Something Lost, Something Found

Before I was diagnosed with CRPS in November 2012, I was a spoiled, teenage girl whose life revolved around basketball. I played basketball  nonstop. My parents invested thousands of dollars into private coaching, camps, travel teams, and gas expenses. Hours and hours were spent in the car traveling to practices, tournaments, and sitting in hot, cramped gyms waiting to hit the court. To do what I did everyday then, now, is simply unimaginable.

October 17th, 2012 was the last day I could truly, 100% concentrate on schoolwork. Today, my mind is always fighting the pain to get my work done and it is a constant battle to be productive when my symptoms are at their best, but not to wait too long or they will worsen again and therefore, whatever needed to be done, doesn’t get done. For instance, I have to walk a half mile from my car to my college classes. Class starts at 9:00am and if you are late, 5 points is deducted from your final grade. I get up at 6:15 to get dressed, do my thing, eat, take medications, drive to campus while inevitably sitting in traffic, park the car, and walk to class. I usually arrive at class by 8:30 to allow my body to get itself together before 9:00 class. Even with accommodations from the disabilities office, I am still challenged to get through each and every one of my classes. This semester, I got lucky. I have a really good English professor who is very understanding and flexible. Then, I have the professor that docked me 5 points because it took me 35 minutes to walk from the car to classes in the middle of a flare. You win some and lose some. I graduated high school with a 4.4 GPA, but college has been a complete struggle. I just want to graduate with a degree at this point. Unfortunately, I know that my grades would be better if I could concentrate on the task at hand versus my pain, but it’s my reality. And so it goes.

I have the added challenge of working my life around doctors appointments. More than once, I’ve considered just not scheduling anymore doctors appointments, but my “spoonie” friends have encouraged me to keep the faith and trust my team.

Nothing makes me more angry when someone tells me that I am so wrapped up in my health issues that I don’t live life, because that is hardly true. The reality is, I do more than most people with chronic pain and it takes every ounce of my being to do what I do.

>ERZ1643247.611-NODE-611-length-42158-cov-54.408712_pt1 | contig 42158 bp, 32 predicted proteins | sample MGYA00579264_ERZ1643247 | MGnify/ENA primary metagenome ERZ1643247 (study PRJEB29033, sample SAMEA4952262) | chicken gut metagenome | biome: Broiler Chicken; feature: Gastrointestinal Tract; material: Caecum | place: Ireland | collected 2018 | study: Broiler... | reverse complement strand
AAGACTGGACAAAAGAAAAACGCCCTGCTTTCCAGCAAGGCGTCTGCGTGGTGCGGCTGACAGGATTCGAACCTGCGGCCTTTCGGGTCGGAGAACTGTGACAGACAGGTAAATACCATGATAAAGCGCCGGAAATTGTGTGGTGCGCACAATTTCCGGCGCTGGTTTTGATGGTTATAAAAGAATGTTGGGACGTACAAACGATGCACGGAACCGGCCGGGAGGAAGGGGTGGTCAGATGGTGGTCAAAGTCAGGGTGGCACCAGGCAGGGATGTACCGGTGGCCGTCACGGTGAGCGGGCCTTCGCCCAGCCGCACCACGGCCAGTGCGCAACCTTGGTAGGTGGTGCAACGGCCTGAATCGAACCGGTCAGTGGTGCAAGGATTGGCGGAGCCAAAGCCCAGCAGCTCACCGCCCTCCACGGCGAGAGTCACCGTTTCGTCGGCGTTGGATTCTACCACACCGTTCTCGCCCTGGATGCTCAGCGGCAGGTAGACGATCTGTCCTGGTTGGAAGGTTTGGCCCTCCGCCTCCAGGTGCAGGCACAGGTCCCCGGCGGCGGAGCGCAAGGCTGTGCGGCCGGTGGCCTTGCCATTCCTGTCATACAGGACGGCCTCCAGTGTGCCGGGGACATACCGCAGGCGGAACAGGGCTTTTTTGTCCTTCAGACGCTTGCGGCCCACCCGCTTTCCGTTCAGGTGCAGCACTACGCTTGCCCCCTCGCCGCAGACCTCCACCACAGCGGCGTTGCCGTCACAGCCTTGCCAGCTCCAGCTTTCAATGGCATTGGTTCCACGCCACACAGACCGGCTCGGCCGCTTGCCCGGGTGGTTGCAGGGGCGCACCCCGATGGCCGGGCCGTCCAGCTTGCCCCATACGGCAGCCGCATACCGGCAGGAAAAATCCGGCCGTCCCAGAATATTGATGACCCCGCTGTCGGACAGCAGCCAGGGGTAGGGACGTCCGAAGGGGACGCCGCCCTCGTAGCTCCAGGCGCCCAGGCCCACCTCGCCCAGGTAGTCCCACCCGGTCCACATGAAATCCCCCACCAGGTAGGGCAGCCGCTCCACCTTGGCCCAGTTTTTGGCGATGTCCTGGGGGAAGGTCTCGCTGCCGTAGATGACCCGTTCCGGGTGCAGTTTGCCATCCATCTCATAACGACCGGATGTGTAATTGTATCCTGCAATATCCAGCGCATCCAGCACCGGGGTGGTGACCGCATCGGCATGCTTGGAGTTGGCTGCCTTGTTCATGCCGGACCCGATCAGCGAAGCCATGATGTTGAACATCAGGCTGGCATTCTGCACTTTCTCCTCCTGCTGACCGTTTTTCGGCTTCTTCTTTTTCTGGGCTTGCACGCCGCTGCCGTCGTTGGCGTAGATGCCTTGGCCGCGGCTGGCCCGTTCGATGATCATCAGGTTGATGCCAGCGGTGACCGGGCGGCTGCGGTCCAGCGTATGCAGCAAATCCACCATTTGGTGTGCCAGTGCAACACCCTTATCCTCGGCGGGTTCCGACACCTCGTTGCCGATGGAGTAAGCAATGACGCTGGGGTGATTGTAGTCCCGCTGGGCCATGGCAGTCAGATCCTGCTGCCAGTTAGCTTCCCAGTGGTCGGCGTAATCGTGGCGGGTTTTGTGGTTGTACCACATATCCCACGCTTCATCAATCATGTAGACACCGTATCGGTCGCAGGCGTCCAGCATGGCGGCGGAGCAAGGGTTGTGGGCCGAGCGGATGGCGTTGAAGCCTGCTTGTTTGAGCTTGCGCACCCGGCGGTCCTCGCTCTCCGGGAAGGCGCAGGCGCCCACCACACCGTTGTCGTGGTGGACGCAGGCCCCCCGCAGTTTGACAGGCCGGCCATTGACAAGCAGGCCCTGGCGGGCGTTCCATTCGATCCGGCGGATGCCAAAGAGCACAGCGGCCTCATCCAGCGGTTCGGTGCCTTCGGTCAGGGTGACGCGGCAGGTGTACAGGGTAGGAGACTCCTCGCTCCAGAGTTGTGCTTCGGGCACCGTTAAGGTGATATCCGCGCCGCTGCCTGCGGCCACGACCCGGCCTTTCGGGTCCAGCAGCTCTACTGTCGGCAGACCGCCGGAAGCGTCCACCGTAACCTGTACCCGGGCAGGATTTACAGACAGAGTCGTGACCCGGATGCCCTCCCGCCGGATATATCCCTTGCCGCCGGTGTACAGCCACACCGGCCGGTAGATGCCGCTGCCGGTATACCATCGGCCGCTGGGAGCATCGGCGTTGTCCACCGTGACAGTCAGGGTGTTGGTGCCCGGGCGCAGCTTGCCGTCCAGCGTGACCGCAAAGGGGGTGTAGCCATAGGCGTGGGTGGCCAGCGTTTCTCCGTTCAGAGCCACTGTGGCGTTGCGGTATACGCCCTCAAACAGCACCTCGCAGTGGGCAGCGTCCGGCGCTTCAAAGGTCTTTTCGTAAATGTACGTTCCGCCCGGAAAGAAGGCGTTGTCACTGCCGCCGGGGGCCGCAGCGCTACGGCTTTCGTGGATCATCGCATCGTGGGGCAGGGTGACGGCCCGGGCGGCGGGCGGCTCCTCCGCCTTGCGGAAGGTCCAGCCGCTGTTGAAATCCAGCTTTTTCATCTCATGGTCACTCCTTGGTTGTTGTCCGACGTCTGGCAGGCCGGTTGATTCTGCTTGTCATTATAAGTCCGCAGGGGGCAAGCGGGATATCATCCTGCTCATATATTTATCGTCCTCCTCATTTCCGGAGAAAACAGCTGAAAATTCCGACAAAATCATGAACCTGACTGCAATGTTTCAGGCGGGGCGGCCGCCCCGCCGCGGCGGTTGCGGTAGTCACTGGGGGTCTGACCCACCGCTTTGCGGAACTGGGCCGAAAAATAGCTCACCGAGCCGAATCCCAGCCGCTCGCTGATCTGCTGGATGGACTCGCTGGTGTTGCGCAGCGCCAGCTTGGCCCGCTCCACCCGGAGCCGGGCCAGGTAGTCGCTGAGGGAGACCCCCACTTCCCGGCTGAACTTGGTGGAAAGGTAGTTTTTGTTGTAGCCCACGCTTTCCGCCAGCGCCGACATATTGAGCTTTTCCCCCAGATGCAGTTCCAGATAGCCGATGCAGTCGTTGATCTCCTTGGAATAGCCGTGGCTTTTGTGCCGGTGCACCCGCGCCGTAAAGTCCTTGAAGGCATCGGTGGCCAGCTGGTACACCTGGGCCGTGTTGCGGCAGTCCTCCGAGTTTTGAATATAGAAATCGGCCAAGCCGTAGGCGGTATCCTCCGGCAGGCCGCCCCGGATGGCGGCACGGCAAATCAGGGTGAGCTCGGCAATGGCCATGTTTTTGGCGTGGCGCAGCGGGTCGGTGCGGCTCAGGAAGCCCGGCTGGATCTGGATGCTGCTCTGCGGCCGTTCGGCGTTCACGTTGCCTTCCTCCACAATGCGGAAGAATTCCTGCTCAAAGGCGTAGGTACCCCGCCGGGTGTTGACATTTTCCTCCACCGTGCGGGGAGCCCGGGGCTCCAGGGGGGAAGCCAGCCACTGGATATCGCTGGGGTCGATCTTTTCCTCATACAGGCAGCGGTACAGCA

I can NEVER show how I’m feeling because the minute I let my guard down, I am told see a psychologist or a psychiatrist. If I didn’t have CRPS and I had a visible condition that the medical community didn’t dispute its existence, I can GUARANTEE you that I would not be treated the same way.

Before my CRPS, I could be super spontaneous and fun, but now, I have to be careful and plan out every activity to ensure that I won’t get too much payback. Nevertheless, I still overdo it time and time again. Some things just never change.

Even though life as I knew it changed, I have learned that I’m a good writer, I’ve taken up blogging. I’m a ski patroller. I volunteer at the Children’s Hospital where I am a patient once a week. I take Taekwondo classes 5 nights a week and I assist in classes. I have also had the opportunity to meet several amazing people that I would not have met if I didn’t have CRPS. All though I usually don’t admit it, I know that I have inspired many with my fighting spirit.

Now that I’ve been fighting and beating CRPS and its other unpleasant co-conditions, I’ve learned a thing or two about life. First of all, life’s not fair. I don’t know why CRPS struck me and not some criminal, but I’ve learned not to question it. Second of all, I’m lucky. I have a great team of doctors who work together to give me the best quality of life possible. Lastly, I’m lucky to have loving and supportive family and friends because not many people with chronic illnesses can say that.

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